MLB scores: Gary Sanchez helps Yankees open 9 1/2-game lead over Red Sox; Brewers' Orlando Arcia homers twice in marathon win over Pirates

June has arrived, and is the case on almost every Saturday we had a stuffed MLB slate with plenty of day baseball. Want rivalries? There was Red Sox-Yankees and Cubs-Cardinals. Other compelling matchups included Twins-Rays, Phillies-Dodgers, and Astros-Athletics. We also had Giants-Orioles, but let us not speak of such things. Let's jump in. 

Select games can be streamed regionally via fuboTV (Try for free). For more on what channel each game is on, click here.

Who wins every MLB game? And what underdogs can give you a huge victory tonight? Visit SportsLine now to see the exact score of every MLB game, plus get full player stat projections, all from the model that simulates every game 10,000 times.

Baseball scores for Saturday, June 1


Sanchez gives Yankees 9 1/2-game lead over Red Sox

Make it nine consecutive series wins for the Yankees. They beat the Red Sox for the fourth time in as many tries this season Saturday night at Yankee Stadium. New York has opened a 9 1/2-game lead over Boston and, with the Twins beating the Rays (more on that below), the Yankees have a 2 1/2-game lead on Tampa for first place in the AL East.

The hero Saturday night? Gary Sanchez. Sanchez swatted his AL leading 18th home run in the fifth inning. The two-run shot broke a 3-3 tie and New York's vaunted bullpen took it from there.

Sanchez missed two weeks with a calf injury in April, so he's played in only 39 of his team's 57 games this season. Eighteen homers in 39 games is a 75-homer pace (!) across 162 games. Sanchez isn't gong to hit 75 homers, of course, but he does have a very real chance to become only the sixth catcher in history to hit 40 homers in a season. The list:

  • Johnny Bench (45 HR in 1970; 40 HR in 1972)
  • Roy Campanella (41 HR in 1953)
  • Todd Hundley (41 HR in 1996)
  • Javy Lopez (43 HR in 2003)
  • Mike Piazza (40 HR in 1997; 40 HR in 1999)

The Yankees, despite all their injuries, are 32-10 in their last 42 games, and they've won nine straight series for the first time since their historic 1998 season. They're slowly getting healthy -- James Paxton (knee) returned Wednesday, CC Sabathia (knee) returns Sunday, and Didi Gregorius (Tommy John surgery) could return as soon as Friday -- and that's good news. As good as the replacements have been. the regulars give the Yankees a better chance to continue at their current pace.

As for the Red Sox, Sunday's loss was their fourth straight and sixth in their last eight games. They've fallen back to .500 at 29-29, and SportsLine puts their division title odds at 10.5 percent. That's down from 40.8 percent on Opening Day and, honestly, 10.5 percent feels high give how the Red Sox have played this year. They've been inconsistent at best and thoroughly disappointing at worst. A postseason spot is still well within reach. At some point they have to get their act together and go on an extended hot streak though.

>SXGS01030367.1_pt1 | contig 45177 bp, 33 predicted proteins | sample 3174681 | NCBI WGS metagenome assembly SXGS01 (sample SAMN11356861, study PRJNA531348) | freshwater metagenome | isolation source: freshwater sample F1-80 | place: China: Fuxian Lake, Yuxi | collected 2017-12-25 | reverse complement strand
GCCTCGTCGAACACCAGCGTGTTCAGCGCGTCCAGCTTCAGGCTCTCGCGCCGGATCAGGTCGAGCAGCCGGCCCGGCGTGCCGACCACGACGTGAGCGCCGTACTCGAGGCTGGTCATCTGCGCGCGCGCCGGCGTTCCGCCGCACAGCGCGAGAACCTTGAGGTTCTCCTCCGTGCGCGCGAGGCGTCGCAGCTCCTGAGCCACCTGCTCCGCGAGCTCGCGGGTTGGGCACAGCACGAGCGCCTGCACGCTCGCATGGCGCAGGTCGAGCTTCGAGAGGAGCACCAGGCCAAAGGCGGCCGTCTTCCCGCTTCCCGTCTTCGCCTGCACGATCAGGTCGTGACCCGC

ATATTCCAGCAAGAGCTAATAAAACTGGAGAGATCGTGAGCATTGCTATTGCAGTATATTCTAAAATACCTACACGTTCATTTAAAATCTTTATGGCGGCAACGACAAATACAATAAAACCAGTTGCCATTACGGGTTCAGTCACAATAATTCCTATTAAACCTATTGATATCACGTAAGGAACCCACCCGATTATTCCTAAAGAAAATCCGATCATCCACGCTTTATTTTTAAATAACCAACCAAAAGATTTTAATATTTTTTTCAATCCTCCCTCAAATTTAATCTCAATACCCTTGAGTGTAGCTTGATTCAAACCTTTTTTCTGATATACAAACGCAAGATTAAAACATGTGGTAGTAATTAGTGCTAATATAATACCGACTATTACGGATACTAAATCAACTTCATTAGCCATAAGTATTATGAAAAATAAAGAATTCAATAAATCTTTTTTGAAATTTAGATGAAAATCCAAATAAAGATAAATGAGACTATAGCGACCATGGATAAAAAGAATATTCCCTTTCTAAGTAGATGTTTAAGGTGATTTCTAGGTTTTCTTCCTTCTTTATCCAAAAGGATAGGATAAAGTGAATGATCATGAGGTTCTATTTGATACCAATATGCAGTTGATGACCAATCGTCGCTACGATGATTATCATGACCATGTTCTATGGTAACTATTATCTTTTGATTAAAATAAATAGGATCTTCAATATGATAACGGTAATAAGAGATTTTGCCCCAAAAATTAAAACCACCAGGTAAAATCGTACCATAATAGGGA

Smith walks it off for Dodgers

A week ago catching prospect Will Smith was sitting in Triple-A, waiting for an opportunity with the Dodgers. Then Austin Barnes hit the injured list with a groin strain, and Smith was a big leaguer. He recorded two hits, including a double, in his first MLB game Tuesday night. 

On Saturday, Smith swatted his first MLB home run, and it was a walk-off at Dodger Stadium. Pretty darn cool. To the action footage:

Gotta say, there's something funny about a guy named Will Smith walking it off against Philadelphia. I don't think the Fresh Prince would approve.

Anyway, Smith is the first player to hit a walk-off for his first career home run since Marlins infielder J.T. Riddle in 2017. He's the first player to do it as a Dodger since Dioner Navarro way back in 2005. Barnes is expected back fairly soon, so Smith could be headed back to Triple-A before long. At least his first homer was memorable.

The Dodgers, by the way, have won eight of their last nine games. The Phillies have dropped three straight after winning five of six and nine of 12.

Arcia homers twice in marathon win

What a wild game in Pittsburgh on Saturday. The NL Central rival Brewers and Pirates played a back-and-forth affair through nine innings -- while wearing spectacular Negro League throwback uniforms, I should add -- before settling into the slog of extra innings. Here is the Cliffs Notes version of innings 1-9:

  • The Brewers had a 5-0 lead after three innings. Orlando Arcia contributed a two-run homer.
  • The Pirates responded with seven runs in the next three innings. Jose Osuna crushed a two-run homer.
  • Christian Yelich hit a go-ahead three-run homer (his MLB leading 22nd HR) in the sixth one pitch after the Pirates let a popup drop in foul territory.
  • Starling Marte smashed a go-ahead three-run home run against Josh Hader in the eighth.
  • Keston Hiura tied the game with a ninth inning two-run homer against Felipe Vazquez.